Home » Business » Case of the 15 Percent Export Tax On Unrefined Platinum

The Zimbabwe economic growth is evidently slowing faced with a plethora of challenges which are teaming against the efforts by the Government and private sector in turning around the economic fortunes of the country.

Understandably, when the Government is faced with a stagnating economy and stagnating revenues, the temptation to cause economic shocks by way of policy equally increases.

Like many other African countries, Zimbabwe is considered among countries that are highly endowed with mineral wealth, with the second largest known platinum deposits in the whole world, yet unemployment rates are high, people incomes are unsustainably low and poverty is on the rise.

Value chain economics suggests that, value addition and beneficiation of natural resources will improve the economic being of a country.

Export taxes have become a fashionable policy instrument to stimulate value addition and beneficiation. But are export taxes really effective? If they are, how best can they be applied?

In 2013, the Finance Minister, announced the introduction of a 15 percent export tax on unrefined platinum with effect from January 2015. Practically the minister was giving mining houses two years to build the refineries.

Reportedly, the mining houses engaged the Ministry of Finance for a deferment of the implementation to 2017. Resultantly, Minister Chinamasa announced the deferment in his 2015 national budget statement.

On the contrary, the 2015 Government finance bill, which was published on January 9 2015, does not provide for the deferment of the export tax to 2017. The bill instead proposes its introduction from the beginning of this year.

Notwithstanding the reasons behind, such a dramatic policy shift in a space of two months can be tantamount to destroying the investor confidence which the country is trying to rebuild following many years of disinvestment and political demonisation mainly by the West.

Investor confidence though intangible, if not given proper attention, can render futility the good efforts by both the public and private sector to attract fresh money into the economy.

The information at hand suggests that there is a communication challenge between the mining houses and the government which has resulted in the policy shift.

Though the government has stated in public media that the mining houses have not submitted concrete plans to build the refinery, hence the forthwith implementation of the export tax, the mining houses on the other hand are saying they have already begun the process of building a refinery to meet the Government expectations. These varying views are likely to create a stalemate that may not be beneficial to Zimbabwe.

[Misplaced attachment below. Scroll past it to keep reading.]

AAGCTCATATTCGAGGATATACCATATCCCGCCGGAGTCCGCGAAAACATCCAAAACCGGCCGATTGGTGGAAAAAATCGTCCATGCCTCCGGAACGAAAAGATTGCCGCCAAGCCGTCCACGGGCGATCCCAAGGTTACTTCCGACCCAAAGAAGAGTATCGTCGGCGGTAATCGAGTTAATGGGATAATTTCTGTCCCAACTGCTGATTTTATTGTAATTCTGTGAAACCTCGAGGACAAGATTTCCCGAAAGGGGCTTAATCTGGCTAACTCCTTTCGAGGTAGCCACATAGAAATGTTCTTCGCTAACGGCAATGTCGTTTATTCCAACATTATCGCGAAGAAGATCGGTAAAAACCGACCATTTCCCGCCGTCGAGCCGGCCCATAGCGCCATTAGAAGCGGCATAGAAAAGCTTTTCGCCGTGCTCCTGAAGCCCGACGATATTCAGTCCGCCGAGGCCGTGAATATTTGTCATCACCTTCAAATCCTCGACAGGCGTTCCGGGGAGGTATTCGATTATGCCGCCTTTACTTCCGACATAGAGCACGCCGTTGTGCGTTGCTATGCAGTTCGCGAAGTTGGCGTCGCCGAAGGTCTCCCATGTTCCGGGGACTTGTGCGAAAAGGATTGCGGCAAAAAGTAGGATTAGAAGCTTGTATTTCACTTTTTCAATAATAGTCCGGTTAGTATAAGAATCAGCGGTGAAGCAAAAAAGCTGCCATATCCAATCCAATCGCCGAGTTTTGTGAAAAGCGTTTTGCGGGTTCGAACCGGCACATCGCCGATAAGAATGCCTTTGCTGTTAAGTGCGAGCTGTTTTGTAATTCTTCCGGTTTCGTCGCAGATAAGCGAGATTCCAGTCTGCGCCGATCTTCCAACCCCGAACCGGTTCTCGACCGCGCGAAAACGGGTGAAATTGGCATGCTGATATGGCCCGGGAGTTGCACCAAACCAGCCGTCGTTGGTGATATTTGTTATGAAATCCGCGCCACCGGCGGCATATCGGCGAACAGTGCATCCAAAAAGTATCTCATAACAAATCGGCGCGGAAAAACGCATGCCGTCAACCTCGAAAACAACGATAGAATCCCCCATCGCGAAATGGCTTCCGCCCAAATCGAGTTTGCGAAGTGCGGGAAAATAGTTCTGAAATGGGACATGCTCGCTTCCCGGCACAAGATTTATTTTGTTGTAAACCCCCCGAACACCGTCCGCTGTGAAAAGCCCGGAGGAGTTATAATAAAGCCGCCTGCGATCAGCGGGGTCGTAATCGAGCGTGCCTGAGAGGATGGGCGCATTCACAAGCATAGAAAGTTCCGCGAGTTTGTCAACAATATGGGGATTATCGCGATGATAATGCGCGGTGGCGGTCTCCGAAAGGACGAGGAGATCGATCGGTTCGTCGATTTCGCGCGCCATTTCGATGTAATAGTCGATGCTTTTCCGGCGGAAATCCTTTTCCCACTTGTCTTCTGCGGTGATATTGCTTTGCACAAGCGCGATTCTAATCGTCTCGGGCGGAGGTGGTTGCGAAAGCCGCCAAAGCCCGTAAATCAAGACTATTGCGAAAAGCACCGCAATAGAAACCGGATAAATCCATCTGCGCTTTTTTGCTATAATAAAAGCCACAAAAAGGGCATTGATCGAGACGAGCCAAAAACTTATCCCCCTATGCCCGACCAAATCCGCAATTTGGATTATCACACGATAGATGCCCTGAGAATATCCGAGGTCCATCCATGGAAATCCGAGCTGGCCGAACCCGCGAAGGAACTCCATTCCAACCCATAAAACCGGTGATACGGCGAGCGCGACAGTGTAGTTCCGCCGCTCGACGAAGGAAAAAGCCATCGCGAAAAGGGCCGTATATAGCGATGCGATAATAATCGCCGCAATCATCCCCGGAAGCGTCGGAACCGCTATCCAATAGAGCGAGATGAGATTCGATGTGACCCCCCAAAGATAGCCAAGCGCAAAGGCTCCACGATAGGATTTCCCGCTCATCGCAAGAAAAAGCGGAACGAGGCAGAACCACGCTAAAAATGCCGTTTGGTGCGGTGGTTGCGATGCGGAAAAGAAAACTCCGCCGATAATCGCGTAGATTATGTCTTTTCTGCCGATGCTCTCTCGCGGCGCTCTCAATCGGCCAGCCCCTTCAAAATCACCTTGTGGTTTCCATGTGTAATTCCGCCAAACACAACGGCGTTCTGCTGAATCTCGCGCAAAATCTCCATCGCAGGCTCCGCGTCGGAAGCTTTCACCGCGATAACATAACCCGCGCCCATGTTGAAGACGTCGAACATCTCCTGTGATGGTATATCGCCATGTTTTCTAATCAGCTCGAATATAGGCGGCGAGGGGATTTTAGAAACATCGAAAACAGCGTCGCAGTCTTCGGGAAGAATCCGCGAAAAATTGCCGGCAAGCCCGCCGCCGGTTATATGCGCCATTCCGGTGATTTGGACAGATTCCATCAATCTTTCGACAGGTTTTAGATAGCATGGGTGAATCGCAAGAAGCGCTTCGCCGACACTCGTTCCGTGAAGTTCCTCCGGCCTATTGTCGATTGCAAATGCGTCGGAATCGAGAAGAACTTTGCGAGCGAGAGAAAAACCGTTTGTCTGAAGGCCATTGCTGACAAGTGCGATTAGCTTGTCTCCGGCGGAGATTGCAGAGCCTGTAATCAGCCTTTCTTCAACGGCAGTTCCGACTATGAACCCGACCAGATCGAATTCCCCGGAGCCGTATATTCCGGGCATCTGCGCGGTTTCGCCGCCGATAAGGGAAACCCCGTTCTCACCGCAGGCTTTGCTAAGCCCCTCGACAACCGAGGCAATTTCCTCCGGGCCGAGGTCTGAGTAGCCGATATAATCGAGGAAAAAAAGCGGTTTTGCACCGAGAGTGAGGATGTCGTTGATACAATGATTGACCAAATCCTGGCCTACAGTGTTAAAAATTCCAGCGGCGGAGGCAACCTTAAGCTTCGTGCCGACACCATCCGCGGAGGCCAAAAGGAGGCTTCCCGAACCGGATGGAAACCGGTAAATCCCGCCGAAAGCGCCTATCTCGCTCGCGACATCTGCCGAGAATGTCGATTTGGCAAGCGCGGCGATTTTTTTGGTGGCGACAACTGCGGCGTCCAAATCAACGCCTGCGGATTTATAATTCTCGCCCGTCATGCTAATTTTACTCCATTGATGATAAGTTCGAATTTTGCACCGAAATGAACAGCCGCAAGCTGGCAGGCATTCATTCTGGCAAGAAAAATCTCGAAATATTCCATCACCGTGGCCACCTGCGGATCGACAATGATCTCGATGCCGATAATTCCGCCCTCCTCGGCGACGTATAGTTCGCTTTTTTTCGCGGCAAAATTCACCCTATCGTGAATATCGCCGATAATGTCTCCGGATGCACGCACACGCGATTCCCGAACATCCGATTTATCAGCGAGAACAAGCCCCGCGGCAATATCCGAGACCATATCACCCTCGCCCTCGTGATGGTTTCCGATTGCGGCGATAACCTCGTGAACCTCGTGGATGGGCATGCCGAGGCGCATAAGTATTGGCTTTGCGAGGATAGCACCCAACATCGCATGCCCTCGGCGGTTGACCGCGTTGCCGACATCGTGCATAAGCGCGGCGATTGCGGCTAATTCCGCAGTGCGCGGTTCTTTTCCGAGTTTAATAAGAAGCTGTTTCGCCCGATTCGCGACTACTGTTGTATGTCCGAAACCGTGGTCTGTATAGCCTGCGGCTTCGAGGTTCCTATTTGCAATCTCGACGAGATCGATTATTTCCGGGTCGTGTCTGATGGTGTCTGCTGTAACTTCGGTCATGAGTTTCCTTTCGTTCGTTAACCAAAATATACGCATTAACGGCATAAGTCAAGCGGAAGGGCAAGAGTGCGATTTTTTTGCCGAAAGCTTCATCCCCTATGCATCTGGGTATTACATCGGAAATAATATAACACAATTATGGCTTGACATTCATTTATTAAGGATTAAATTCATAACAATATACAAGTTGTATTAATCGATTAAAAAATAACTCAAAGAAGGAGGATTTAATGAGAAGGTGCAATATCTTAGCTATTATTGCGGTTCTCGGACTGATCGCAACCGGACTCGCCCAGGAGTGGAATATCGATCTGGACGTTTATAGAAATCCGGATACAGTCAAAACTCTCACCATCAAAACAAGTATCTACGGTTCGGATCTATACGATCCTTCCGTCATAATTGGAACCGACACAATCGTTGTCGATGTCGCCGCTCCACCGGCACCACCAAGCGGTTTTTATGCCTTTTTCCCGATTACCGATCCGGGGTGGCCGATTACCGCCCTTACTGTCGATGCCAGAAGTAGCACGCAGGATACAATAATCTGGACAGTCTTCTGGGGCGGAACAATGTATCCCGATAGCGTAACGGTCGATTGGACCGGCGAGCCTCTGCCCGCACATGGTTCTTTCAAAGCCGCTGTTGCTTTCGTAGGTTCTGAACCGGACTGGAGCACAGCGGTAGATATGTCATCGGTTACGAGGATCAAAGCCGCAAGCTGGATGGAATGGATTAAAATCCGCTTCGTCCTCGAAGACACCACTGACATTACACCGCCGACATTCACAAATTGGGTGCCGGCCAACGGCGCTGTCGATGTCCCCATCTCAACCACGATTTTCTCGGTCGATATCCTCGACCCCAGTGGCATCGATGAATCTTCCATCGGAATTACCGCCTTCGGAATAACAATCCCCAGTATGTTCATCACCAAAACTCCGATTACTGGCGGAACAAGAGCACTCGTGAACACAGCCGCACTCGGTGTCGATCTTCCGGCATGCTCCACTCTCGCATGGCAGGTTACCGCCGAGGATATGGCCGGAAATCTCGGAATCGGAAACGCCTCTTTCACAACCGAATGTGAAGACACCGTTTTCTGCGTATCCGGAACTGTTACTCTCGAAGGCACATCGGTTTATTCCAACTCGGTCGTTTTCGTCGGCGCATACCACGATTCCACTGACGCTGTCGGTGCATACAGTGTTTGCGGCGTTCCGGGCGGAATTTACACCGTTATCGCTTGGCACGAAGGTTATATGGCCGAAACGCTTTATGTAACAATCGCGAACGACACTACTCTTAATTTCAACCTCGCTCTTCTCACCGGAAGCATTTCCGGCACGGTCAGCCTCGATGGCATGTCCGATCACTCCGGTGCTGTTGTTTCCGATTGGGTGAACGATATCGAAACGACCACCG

Buy Zimbabwe,fully appreciates the Government’s interest to beneficiate our natural resources to create more jobs and value for our great country. This is certainly a critical policy path that could see the dawn of mineral based industrialisation in Africa.

However, how and when a good policy is implemented can be decisive in the efficacy of the policy.

The implications of the immediate implementation of the export tax are likely to be detrimental to the affected companies and the economy if the concerns by the miners are anything to go by.

This will compromise any expansion projects and also likely to cause a cut back on capital expenditure, retrenchments, company closures and add to confusion on our ability to attract foreign direct investment.

The net beneficiary of a Government policy should ultimately be the general Zimbabweans whose primary interests are jobs, improved incomes and better living standards.

In light of that, it is beneficial to Zimbabwe for both the Government and mining houses to put the economy and people of Zimbabwe first, before making decisions that are likely to jeopardise the envisaged gains from the otherwise, good policy intent.

Dialogue and engagement is key in unlocking solutions. It is only through dialogue that the parties can come to an amiable solution for the good of the country.

To that effect, Buy Zimbabwe is organising a retreat with the law makers, the responsible line ministries the miners and other stakeholders, to dialogue and create the economic case for shared policy formulation and implementation

We believe together we can make Zimbabwe great.

Source : The Herald

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